As far as performance, Java may have been slow three of four years ago, but the last several versions of the JDK and the HotSpot JVM have seen a steady and rapid improvement in performance and stability. SWING, although it has improved, may still be a bit slow, but computational code written in Java is only slightly slower than in C++. Even current versions of SWING, although arbuably slower than native GUIs like GTK+ or QT, are fast enough so as to not be noticable on any machine faster than 800MHz or so.

      Most people who say Java is unstable or slow are remembering their experience from the JDK 1.1 days. The current JDK 1.4 bears little resemblance to that in terms of performance and maturity.

    • by cartman (18204) on Tuesday September 16, 2003 @04:28AM (#6973115)

      I disagree.

      Garbage collection in Java is not guranteed... It'll clean up when it god damn well feels like it.

      This is false. Garbage collection in Java is guaranteed. The VM times the garbage collection to occur when the CPU was otherwise idle, or when additional memory is needed by the VM or by other programs. This is the most reasonable behavior.

      In the meantime, the system slows to a crawl.

      This is false. Garbage collection is deferred to improve performance. Deferring gc does not make anything "slow to a crawl," since unused objects consume no cache and take no processor cycles.

      Graphics in Java are abysmally slow.

      This is an exaggeration. It is noticeably less responsive however.

      Java was supposed to be: Write once, run anywhere, but what it is in reality is: Write once, debug everywhere... over and over and over.

      Java requires far fewer debug cycles than C or C++, since an entire class of bugs (tricky "pointer bugs") is eliminated. Thus, "over and over and over" is not accurate.

      I've worked in a variety of Java development projects in the past and not once has it ever risen to the task to show itself as a worthy choice and/or a mature language. Instead it has invariably wasted companies time and money.

      It's possible the difficulty was with you or your team, not Java. Perhaps you're unfamiliar with the tools or the language. Other organizations have produced enormous projects, successfully, in Java.

      Stick with C and C++ for most development, there's a reason they are the standard: they work.

      For backend development and enterprise applications, Java is the standard, not C or C++. It's been that way for some time. There's a reason for it.

  • by DaMeatGrinder (565296) on Monday September 15, 2003 @08:48PM (#6970093) Homepage
    These articles set a metric of what is "good". They judge a bunch of languages based on this criteria, and announce a "winner".

    This is just one way to slice the pie.

    Languages are appropriate for different uses. I use C while kernel hacking. I use C++ for its template abstractions. I use PHP for web pages, Perl for command-line scripting. I use bash/tcsh for boot-scripts. I respect VB as an accessible language, but I have no use for a single-platform language.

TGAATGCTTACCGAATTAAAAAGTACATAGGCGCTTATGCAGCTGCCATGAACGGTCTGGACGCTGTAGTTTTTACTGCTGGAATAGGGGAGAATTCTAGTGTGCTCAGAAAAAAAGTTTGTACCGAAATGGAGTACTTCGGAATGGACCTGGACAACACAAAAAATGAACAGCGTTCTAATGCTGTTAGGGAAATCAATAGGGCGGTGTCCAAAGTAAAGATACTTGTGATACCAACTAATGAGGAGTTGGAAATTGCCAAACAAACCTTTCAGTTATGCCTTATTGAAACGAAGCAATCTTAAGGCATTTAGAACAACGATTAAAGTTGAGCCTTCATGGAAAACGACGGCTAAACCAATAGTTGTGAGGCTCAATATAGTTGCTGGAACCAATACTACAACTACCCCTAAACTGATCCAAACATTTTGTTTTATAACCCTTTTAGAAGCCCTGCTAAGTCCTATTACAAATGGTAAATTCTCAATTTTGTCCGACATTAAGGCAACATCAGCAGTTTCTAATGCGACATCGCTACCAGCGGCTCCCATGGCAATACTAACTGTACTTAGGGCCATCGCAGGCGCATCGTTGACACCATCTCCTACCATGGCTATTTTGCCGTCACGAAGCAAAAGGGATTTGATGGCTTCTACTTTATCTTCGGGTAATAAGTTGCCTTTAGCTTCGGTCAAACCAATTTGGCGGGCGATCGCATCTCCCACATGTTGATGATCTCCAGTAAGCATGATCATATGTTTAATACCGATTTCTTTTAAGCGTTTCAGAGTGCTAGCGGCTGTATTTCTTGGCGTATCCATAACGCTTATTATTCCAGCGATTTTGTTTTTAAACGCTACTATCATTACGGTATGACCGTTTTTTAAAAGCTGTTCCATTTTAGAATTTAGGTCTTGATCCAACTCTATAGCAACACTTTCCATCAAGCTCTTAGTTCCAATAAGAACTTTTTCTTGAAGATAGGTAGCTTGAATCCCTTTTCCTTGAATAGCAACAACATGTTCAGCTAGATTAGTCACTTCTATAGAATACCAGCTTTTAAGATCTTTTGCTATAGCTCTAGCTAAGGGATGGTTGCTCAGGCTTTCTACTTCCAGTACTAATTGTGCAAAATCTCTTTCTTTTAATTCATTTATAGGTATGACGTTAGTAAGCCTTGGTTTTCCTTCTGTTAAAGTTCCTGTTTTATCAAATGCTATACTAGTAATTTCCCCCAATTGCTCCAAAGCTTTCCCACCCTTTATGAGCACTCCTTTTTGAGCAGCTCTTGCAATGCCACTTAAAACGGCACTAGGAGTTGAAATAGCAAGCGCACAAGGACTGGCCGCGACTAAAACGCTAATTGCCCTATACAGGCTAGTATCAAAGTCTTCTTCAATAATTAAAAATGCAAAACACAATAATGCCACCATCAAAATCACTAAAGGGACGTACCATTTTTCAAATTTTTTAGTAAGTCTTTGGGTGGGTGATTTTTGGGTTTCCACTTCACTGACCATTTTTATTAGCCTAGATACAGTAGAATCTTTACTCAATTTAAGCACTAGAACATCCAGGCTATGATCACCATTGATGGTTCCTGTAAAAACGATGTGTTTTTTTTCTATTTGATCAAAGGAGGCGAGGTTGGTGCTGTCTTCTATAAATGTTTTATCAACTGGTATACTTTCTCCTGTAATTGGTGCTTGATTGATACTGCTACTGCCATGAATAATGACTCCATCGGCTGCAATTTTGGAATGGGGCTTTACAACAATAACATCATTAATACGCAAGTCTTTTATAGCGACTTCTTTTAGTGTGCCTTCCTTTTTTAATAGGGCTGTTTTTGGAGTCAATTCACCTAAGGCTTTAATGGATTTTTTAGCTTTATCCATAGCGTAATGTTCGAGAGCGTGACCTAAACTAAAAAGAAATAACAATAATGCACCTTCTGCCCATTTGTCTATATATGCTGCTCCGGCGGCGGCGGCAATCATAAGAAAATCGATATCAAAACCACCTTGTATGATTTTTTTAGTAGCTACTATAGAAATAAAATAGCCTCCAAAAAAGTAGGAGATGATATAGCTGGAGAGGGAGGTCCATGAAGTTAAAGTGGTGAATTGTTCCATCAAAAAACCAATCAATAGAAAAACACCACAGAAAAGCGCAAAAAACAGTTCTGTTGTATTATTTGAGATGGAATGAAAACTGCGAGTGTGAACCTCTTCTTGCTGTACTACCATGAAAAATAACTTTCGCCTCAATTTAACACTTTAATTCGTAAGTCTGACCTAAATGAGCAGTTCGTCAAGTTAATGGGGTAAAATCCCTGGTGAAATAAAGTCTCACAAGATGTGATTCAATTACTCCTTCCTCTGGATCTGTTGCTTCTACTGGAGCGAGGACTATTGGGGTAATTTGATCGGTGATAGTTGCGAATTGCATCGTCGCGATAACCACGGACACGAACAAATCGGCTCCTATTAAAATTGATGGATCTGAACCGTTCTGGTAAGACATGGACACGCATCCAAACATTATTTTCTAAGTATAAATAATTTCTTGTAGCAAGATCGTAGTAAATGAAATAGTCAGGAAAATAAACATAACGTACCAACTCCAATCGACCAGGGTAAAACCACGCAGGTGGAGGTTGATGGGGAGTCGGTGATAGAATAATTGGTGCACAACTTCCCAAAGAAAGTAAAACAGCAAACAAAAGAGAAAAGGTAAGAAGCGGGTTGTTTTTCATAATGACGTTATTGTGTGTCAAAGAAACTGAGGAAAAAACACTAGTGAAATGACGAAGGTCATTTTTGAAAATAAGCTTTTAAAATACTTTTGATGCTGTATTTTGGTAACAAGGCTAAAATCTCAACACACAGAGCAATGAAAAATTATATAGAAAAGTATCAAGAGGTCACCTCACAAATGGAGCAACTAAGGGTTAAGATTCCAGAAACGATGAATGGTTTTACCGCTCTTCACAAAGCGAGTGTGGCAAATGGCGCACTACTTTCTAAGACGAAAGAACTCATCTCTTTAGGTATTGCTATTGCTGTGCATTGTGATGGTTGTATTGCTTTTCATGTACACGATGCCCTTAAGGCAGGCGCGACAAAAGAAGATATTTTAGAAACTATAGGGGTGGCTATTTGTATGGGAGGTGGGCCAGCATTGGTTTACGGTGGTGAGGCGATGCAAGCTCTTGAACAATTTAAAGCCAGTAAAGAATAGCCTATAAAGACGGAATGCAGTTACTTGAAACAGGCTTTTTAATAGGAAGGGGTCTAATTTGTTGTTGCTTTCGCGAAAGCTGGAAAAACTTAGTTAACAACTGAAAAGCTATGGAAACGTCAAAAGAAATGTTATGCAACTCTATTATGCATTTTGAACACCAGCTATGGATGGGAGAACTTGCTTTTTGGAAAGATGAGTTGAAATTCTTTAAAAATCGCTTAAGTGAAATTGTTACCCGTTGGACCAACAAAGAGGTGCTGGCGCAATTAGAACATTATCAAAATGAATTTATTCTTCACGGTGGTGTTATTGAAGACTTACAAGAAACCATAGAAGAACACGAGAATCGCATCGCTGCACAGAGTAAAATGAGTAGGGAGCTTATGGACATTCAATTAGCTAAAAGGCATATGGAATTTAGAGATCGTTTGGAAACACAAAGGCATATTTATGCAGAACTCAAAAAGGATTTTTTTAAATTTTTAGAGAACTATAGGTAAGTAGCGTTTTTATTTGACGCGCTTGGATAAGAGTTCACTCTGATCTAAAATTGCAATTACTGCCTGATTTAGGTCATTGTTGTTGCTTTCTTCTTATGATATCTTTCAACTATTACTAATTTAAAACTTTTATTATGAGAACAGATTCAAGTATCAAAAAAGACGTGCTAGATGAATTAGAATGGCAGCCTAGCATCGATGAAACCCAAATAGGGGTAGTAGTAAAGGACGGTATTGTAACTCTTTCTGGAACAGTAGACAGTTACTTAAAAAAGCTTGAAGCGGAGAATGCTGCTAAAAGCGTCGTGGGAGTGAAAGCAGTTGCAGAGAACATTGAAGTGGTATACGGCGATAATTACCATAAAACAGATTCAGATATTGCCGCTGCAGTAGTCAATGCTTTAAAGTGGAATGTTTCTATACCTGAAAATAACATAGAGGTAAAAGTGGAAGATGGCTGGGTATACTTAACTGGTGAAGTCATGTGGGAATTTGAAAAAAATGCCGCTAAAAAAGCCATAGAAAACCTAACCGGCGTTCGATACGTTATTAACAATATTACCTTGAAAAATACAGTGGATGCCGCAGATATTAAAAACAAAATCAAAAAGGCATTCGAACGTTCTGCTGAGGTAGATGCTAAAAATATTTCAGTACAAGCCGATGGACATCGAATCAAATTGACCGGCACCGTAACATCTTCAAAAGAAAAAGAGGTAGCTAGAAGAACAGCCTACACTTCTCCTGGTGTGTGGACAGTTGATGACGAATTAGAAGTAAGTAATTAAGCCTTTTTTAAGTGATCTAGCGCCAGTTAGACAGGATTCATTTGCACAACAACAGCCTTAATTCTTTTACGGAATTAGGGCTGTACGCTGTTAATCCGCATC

What language you use depends on your application. Comparing C, C++, and C# is like comparing a wrench and a screw driver. And concluding they can both be used as a hammer.

    • by Waffle Iron (339739) on Monday September 15, 2003 @09:09PM (#6970252)
      Comparing C, C++, and C# is like comparing a wrench and a screw driver.

      Moreover, languages like C and C++ can be used in very different ways, depending on the circumstances. You can code the "safe convenient" way using tools like STL or glib to manage strings, containers, etc. I've found that the overall performance of such an application often is in the same ballpark of a Java implementation (other than Java's obnoxious startup time).

      However, C and C++ also allow you to write in a "masochistic balls-to-the-wall" mode that gives you much higher performance in exchange for 10X the programming effort. To do this, you often have to analyze your algorithms over and over until you can implement them using only stack and static structures. You avoid malloc() at all costs, avoid copying any data unless absolutely necessary, etc. You might disassemble the compiler output, run profilers and arrange data in cache-friendly patterns to squeeze out even more performance. The implementation will be much more brittle and prone to bugs, but you can often get a 10X or more speed improvement over the "natural" C or C++ implementation. Obviously, very few problems warrant this kind of attention, but making blanket statements about "comparing" other languages to C/C++ really should acknowlege the large range of performance that these languages can cover.

    • by kylef (196302) on Monday September 15, 2003 @09:47PM (#6970687)
      What language you use depends on your application. Comparing C, C++, and C# is like comparing a wrench and a screw driver.

      And this is where the .NET Framework shines, because the CLR is a generic virtual machine to which any number of languages can be compiled. Currently there are C#, C++, VB, and even Java (under the moniker J#). There has been talk of writing a Python compiler and even possibly a Perl compiler. So you can choose your language of choice, and your resulting binaries or objects will fully interoperate with the other .NET languages and class libraries.